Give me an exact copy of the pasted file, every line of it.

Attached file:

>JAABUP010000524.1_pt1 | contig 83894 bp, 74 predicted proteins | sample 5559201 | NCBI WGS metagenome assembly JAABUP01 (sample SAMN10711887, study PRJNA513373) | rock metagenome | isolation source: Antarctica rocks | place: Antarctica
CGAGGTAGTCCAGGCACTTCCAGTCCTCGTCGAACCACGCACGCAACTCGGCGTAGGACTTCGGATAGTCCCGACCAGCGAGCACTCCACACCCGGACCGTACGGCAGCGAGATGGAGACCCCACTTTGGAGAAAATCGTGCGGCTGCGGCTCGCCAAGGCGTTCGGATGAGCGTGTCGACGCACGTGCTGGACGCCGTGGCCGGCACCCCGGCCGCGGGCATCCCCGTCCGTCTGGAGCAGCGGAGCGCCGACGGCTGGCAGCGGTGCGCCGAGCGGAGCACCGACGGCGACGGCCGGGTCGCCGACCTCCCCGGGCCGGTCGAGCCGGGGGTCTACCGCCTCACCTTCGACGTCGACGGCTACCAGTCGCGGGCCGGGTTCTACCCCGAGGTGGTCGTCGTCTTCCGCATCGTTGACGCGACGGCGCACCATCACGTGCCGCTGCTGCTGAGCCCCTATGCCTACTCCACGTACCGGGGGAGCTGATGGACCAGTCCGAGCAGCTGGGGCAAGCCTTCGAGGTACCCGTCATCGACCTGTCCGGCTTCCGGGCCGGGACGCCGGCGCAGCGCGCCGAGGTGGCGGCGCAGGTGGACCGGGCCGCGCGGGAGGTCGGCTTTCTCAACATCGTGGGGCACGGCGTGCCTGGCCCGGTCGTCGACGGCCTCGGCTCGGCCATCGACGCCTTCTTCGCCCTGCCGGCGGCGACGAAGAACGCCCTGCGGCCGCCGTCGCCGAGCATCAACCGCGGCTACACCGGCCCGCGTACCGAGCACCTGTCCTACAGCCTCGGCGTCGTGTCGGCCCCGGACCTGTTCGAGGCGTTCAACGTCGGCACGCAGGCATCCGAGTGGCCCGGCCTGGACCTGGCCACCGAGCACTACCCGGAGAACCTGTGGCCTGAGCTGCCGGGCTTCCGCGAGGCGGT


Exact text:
>JAABUP010000524.1_pt1 | contig 83894 bp, 74 predicted proteins | sample 5559201 | NCBI WGS metagenome assembly JAABUP01 (sample SAMN10711887, study PRJNA513373) | rock metagenome | isolation source: Antarctica rocks | place: Antarctica
CGAGGTAGTCCAGGCACTTCCAGTCCTCGTCGAACCACGCACGCAACTCGGCGTAGGACTTCGGATAGTCCCGACCAGCGAGCACTCCACACCCGGACCGTACGGCAGCGAGATGGAGACCCCACTTTGGAGAAAATCGTGCGGCTGCGGCTCGCCAAGGCGTTCGGATGAGCGTGTCGACGCACGTGCTGGACGCCGTGGCCGGCACCCCGGCCGCGGGCATCCCCGTCCGTCTGGAGCAGCGGAGCGCCGACGGCTGGCAGCGGTGCGCCGAGCGGAGCACCGACGGCGACGGCCGGGTCGCCGACCTCCCCGGGCCGGTCGAGCCGGGGGTCTACCGCCTCACCTTCGACGTCGACGGCTACCAGTCGCGGGCCGGGTTCTACCCCGAGGTGGTCGTCGTCTTCCGCATCGTTGACGCGACGGCGCACCATCACGTGCCGCTGCTGCTGAGCCCCTATGCCTACTCCACGTACCGGGGGAGCTGATGGACCAGTCCGAGCAGCTGGGGCAAGCCTTCGAGGTACCCGTCATCGACCTGTCCGGCTTCCGGGCCGGGACGCCGGCGCAGCGCGCCGAGGTGGCGGCGCAGGTGGACCGGGCCGCGCGGGAGGTCGGCTTTCTCAACATCGTGGGGCACGGCGTGCCTGGCCCGGTCGTCGACGGCCTCGGCTCGGCCATCGACGCCTTCTTCGCCCTGCCGGCGGCGACGAAGAACGCCCTGCGGCCGCCGTCGCCGAGCATCAACCGCGGCTACACCGGCCCGCGTACCGAGCACCTGTCCTACAGCCTCGGCGTCGTGTCGGCCCCGGACCTGTTCGAGGCGTTCAACGTCGGCACGCAGGCATCCGAGTGGCCCGGCCTGGACCTGGCCACCGAGCACTACCCGGAGAACCTGTGGCCTGAGCTGCCGGGCTTCCGCGAGGCGGT